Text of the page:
Arizona Supreme Court Justice Clint Bolick makes a paltry appeal to keep his job

Arizona Supreme Court Justice Clint Bolick was one of four members of the court who decided to uphold the state’s barbaric 160-year-old abortion ban, and to do so in a year when he and Justice Kathryn H. King, who also voted to restore the ban, are up for retention.

Arizona law requires judges to periodically appear on the ballot in order to be retained — or not — by voters.

Many of those voters were upset by the court’s decision. So much so that a group called Progress Arizona began organizing a campaign to unseat King and Bolick.

In a long op-ed for The Arizona Republic, Bolick makes an argument for why such a thing would be a bad idea. His essay is very much worth reading.

Bolick worries about partisan ‘hijacking’

Arizona Supreme Court Justice Clint Bolick

Bolick says in it that “weaponizing judicial retention will be a disaster.”

He says that “partisan special-interest groups are hijacking the retention process.”

He says that Arizona’s judicial merit selection system for appointing judges is “one of our state’s crown jewels” and that citizens throwing out judges because they disagree with a particular decision would be wrong, that it would over-politicize the court.

That’s what he says, and I have no problem with it.

The problem is what Bolick doesn’t say.

Bolick is a justice, thanks to politics

For example, the judge doesn’t say that the court is already heavily politicized.

He doesn’t say that he got the job when former Gov. Doug Ducey made the very political decision to pluck Bolick, who had not been a judge, from the politically hard-right Goldwater Institute and make him a justice.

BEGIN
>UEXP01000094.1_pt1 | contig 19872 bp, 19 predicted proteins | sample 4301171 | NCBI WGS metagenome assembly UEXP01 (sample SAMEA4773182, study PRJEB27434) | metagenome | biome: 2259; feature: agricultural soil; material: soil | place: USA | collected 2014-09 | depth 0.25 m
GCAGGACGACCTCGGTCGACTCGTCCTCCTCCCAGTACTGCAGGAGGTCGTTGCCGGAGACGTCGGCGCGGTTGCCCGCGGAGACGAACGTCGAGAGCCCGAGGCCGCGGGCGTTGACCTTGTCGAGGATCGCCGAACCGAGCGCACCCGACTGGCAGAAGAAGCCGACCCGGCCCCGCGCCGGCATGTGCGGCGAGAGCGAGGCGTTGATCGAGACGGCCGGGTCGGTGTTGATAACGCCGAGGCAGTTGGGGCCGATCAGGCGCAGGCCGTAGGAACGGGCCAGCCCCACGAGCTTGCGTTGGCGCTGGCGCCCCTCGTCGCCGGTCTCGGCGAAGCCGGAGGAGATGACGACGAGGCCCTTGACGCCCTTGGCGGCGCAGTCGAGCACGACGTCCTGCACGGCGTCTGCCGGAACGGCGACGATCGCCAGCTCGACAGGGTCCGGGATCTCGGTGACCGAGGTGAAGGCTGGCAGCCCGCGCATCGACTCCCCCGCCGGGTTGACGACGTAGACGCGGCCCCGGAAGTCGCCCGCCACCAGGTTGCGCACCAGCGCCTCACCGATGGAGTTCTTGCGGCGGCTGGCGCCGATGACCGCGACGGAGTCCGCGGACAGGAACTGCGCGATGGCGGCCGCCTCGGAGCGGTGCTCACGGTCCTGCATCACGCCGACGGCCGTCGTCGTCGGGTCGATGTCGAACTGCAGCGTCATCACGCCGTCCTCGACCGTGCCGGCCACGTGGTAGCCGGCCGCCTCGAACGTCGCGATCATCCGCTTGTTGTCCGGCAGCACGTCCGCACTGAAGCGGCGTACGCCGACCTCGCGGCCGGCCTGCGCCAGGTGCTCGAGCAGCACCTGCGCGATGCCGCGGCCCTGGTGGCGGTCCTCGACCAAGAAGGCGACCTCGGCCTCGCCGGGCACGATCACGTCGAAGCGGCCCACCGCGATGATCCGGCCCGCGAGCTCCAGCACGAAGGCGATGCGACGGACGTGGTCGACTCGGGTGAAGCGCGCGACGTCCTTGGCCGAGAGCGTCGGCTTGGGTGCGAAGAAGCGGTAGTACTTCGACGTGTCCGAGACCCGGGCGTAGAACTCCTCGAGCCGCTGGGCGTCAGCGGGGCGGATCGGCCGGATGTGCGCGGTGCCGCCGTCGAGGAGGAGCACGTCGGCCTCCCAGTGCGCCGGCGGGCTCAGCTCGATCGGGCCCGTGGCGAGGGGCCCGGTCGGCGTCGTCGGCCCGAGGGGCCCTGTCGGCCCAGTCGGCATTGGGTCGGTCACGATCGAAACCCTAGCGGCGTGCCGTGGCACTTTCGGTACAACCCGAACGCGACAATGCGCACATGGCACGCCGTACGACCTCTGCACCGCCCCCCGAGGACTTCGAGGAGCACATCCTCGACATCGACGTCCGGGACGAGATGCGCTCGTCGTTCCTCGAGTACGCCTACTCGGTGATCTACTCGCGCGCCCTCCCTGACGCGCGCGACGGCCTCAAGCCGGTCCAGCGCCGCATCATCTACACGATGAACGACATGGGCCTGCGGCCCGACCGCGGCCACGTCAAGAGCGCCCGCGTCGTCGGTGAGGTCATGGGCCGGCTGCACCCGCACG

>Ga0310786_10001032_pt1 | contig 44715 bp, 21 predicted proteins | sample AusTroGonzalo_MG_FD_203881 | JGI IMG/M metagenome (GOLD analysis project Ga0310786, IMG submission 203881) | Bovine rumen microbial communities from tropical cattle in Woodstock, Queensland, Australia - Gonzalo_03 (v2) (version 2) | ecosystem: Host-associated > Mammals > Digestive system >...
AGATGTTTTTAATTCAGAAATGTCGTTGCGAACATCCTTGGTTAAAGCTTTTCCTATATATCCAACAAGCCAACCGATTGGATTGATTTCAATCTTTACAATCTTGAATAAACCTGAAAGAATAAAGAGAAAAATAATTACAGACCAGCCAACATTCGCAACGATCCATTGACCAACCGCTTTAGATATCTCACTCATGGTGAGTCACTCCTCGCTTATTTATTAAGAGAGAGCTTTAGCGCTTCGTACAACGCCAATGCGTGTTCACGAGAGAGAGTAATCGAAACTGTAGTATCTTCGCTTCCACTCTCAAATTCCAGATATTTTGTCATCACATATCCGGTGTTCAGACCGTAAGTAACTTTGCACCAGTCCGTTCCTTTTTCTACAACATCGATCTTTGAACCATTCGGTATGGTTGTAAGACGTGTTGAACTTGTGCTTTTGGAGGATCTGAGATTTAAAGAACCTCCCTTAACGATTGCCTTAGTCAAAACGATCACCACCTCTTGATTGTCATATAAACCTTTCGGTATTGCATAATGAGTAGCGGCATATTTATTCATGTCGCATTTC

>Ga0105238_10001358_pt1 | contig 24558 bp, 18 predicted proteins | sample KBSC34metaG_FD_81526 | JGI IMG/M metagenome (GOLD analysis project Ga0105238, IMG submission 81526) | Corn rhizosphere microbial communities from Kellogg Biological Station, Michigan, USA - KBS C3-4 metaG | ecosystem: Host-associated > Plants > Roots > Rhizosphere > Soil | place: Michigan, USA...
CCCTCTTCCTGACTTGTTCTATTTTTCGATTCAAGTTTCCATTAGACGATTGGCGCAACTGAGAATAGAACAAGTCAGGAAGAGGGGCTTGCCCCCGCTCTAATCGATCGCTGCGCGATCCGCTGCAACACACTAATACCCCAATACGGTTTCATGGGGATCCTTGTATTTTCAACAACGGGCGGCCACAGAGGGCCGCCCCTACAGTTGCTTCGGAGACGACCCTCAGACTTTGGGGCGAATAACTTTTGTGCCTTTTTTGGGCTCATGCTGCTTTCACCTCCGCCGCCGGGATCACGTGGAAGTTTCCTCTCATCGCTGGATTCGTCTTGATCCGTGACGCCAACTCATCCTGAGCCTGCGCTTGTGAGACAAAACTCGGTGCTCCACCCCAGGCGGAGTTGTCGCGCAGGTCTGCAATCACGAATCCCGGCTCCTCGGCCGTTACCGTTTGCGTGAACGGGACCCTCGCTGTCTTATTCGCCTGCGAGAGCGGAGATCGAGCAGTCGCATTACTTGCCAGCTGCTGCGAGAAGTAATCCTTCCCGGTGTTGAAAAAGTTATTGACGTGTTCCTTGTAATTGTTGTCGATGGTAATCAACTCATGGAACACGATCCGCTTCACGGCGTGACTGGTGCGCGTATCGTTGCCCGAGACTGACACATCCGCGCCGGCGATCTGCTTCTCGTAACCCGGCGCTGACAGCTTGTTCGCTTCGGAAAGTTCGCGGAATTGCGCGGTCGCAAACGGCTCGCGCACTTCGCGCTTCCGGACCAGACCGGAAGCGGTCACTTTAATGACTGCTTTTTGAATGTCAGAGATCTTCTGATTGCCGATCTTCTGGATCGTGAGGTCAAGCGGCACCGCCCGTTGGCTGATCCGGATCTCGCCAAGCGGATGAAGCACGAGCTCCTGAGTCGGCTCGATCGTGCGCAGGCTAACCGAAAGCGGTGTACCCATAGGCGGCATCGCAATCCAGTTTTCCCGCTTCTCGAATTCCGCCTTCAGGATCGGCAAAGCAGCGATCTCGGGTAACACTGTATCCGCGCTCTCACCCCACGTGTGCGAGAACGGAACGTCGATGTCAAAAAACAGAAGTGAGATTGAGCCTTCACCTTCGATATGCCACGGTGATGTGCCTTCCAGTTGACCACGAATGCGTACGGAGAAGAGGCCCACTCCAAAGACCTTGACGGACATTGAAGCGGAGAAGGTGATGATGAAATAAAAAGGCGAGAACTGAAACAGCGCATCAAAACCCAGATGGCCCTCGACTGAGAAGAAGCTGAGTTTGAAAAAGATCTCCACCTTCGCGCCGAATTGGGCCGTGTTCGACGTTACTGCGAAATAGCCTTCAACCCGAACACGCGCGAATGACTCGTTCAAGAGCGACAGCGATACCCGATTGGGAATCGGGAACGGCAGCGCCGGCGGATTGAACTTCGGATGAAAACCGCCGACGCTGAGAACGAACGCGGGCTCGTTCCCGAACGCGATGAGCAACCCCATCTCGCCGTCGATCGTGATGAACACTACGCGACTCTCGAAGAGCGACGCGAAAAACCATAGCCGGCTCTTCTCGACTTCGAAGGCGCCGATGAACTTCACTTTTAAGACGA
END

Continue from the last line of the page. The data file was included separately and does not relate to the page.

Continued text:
Arizona voters: Can reap their wrath on Supreme Court justices

He didn’t say how Ducey further politicized the court by getting the Republican-controlled Legislature to increase the number of justices from five to seven, and then packed it with political cronies.

Even after the chief justice at the time said expansion was not necessary.

There’s also the part where Bolick in his essay portrays himself as “independent,” an in-name-only description if there ever was one.

If we vote him out, we’re also following the law

This is a man who, before becoming a justice, once festooned himself with fake dreadlocks as part of an ersatz Bob Marley Rastafarian get up, then stood on a stage and performed a youthful reggae parody in which he denigrated, among others, Hillary Clinton, Barack Obama, John McCain, Democrats in general, and teachers unions.

Bolick said that he and the other justices upheld that draconian territorial abortion ban weren’t making a policy decision, but simply following the law.

Well, voters deciding to retain — or not retain — judges, for whatever reason they choose, is also the law.

No one, particularly a judge, should whine when citizens decide to follow it.

Reach Montini at [email protected].

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This article originally appeared on Arizona Republic: Arizona abortion ban judge makes paltry appeal to keep his job